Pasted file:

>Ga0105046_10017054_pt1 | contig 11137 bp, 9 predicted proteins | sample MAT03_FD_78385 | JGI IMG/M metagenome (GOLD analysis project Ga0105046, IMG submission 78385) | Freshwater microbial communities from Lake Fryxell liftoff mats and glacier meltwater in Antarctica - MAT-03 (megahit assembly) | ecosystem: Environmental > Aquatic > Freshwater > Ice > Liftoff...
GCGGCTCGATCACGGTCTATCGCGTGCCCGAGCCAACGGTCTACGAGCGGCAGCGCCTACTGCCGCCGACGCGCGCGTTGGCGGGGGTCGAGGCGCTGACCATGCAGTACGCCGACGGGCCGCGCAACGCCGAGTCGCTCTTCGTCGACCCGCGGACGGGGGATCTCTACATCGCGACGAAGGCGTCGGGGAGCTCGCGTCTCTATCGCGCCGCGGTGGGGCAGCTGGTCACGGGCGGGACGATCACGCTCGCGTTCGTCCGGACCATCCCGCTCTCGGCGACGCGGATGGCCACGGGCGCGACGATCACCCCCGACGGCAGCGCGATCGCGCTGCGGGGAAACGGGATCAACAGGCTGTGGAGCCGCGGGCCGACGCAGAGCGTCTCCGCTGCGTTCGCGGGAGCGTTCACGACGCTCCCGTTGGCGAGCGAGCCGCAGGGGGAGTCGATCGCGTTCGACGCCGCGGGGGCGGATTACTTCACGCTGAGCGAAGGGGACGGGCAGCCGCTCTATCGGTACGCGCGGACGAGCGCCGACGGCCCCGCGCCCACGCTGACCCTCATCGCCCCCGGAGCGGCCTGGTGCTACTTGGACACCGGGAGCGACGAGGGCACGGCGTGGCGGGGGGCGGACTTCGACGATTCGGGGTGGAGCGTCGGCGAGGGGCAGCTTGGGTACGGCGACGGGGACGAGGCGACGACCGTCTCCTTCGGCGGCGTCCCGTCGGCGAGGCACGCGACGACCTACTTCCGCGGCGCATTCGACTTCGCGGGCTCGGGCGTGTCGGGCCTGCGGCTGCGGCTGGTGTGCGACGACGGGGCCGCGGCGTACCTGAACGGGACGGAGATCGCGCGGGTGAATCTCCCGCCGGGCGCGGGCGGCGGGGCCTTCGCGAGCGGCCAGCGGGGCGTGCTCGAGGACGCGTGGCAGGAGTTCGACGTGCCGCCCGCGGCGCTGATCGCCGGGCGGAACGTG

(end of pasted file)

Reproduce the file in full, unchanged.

>Ga0105046_10017054_pt1 | contig 11137 bp, 9 predicted proteins | sample MAT03_FD_78385 | JGI IMG/M metagenome (GOLD analysis project Ga0105046, IMG submission 78385) | Freshwater microbial communities from Lake Fryxell liftoff mats and glacier meltwater in Antarctica - MAT-03 (megahit assembly) | ecosystem: Environmental > Aquatic > Freshwater > Ice > Liftoff...
GCGGCTCGATCACGGTCTATCGCGTGCCCGAGCCAACGGTCTACGAGCGGCAGCGCCTACTGCCGCCGACGCGCGCGTTGGCGGGGGTCGAGGCGCTGACCATGCAGTACGCCGACGGGCCGCGCAACGCCGAGTCGCTCTTCGTCGACCCGCGGACGGGGGATCTCTACATCGCGACGAAGGCGTCGGGGAGCTCGCGTCTCTATCGCGCCGCGGTGGGGCAGCTGGTCACGGGCGGGACGATCACGCTCGCGTTCGTCCGGACCATCCCGCTCTCGGCGACGCGGATGGCCACGGGCGCGACGATCACCCCCGACGGCAGCGCGATCGCGCTGCGGGGAAACGGGATCAACAGGCTGTGGAGCCGCGGGCCGACGCAGAGCGTCTCCGCTGCGTTCGCGGGAGCGTTCACGACGCTCCCGTTGGCGAGCGAGCCGCAGGGGGAGTCGATCGCGTTCGACGCCGCGGGGGCGGATTACTTCACGCTGAGCGAAGGGGACGGGCAGCCGCTCTATCGGTACGCGCGGACGAGCGCCGACGGCCCCGCGCCCACGCTGACCCTCATCGCCCCCGGAGCGGCCTGGTGCTACTTGGACACCGGGAGCGACGAGGGCACGGCGTGGCGGGGGGCGGACTTCGACGATTCGGGGTGGAGCGTCGGCGAGGGGCAGCTTGGGTACGGCGACGGGGACGAGGCGACGACCGTCTCCTTCGGCGGCGTCCCGTCGGCGAGGCACGCGACGACCTACTTCCGCGGCGCATTCGACTTCGCGGGCTCGGGCGTGTCGGGCCTGCGGCTGCGGCTGGTGTGCGACGACGGGGCCGCGGCGTACCTGAACGGGACGGAGATCGCGCGGGTGAATCTCCCGCCGGGCGCGGGCGGCGGGGCCTTCGCGAGCGGCCAGCGGGGCGTGCTCGAGGACGCGTGGCAGGAGTTCGACGTGCCGCCCGCGGCGCTGATCGCCGGGCGGAACGTG